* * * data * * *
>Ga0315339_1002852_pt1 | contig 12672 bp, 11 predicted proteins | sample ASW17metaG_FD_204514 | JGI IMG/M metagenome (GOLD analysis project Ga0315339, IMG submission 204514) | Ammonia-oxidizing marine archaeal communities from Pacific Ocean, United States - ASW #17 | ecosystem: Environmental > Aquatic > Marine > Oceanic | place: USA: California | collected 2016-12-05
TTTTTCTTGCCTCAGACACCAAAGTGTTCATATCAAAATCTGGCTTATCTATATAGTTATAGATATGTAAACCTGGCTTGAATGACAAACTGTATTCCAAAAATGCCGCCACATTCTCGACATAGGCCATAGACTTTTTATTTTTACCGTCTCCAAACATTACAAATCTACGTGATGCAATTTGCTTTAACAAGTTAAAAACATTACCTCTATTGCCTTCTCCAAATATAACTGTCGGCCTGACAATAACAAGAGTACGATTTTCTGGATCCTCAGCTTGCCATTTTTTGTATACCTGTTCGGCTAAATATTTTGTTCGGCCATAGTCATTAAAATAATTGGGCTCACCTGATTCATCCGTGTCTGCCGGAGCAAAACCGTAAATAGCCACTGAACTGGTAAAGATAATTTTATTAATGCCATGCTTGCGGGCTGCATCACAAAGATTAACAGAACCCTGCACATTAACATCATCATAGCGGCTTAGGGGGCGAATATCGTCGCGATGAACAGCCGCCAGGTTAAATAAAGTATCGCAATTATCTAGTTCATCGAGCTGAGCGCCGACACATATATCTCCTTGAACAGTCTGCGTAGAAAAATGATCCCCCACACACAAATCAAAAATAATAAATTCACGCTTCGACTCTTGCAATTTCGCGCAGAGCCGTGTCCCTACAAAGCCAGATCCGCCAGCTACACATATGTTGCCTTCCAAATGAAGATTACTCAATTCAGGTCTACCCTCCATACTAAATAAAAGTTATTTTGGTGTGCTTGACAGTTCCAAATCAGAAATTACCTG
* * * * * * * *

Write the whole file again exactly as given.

>Ga0315339_1002852_pt1 | contig 12672 bp, 11 predicted proteins | sample ASW17metaG_FD_204514 | JGI IMG/M metagenome (GOLD analysis project Ga0315339, IMG submission 204514) | Ammonia-oxidizing marine archaeal communities from Pacific Ocean, United States - ASW #17 | ecosystem: Environmental > Aquatic > Marine > Oceanic | place: USA: California | collected 2016-12-05
TTTTTCTTGCCTCAGACACCAAAGTGTTCATATCAAAATCTGGCTTATCTATATAGTTATAGATATGTAAACCTGGCTTGAATGACAAACTGTATTCCAAAAATGCCGCCACATTCTCGACATAGGCCATAGACTTTTTATTTTTACCGTCTCCAAACATTACAAATCTACGTGATGCAATTTGCTTTAACAAGTTAAAAACATTACCTCTATTGCCTTCTCCAAATATAACTGTCGGCCTGACAATAACAAGAGTACGATTTTCTGGATCCTCAGCTTGCCATTTTTTGTATACCTGTTCGGCTAAATATTTTGTTCGGCCATAGTCATTAAAATAATTGGGCTCACCTGATTCATCCGTGTCTGCCGGAGCAAAACCGTAAATAGCCACTGAACTGGTAAAGATAATTTTATTAATGCCATGCTTGCGGGCTGCATCACAAAGATTAACAGAACCCTGCACATTAACATCATCATAGCGGCTTAGGGGGCGAATATCGTCGCGATGAACAGCCGCCAGGTTAAATAAAGTATCGCAATTATCTAGTTCATCGAGCTGAGCGCCGACACATATATCTCCTTGAACAGTCTGCGTAGAAAAATGATCCCCCACACACAAATCAAAAATAATAAATTCACGCTTCGACTCTTGCAATTTCGCGCAGAGCCGTGTCCCTACAAAGCCAGATCCGCCAGCTACACATATGTTGCCTTCCAAATGAAGATTACTCAATTCAGGTCTACCCTCCATACTAAATAAAAGTTATTTTGGTGTGCTTGACAGTTCCAAATCAGAAATTACCTG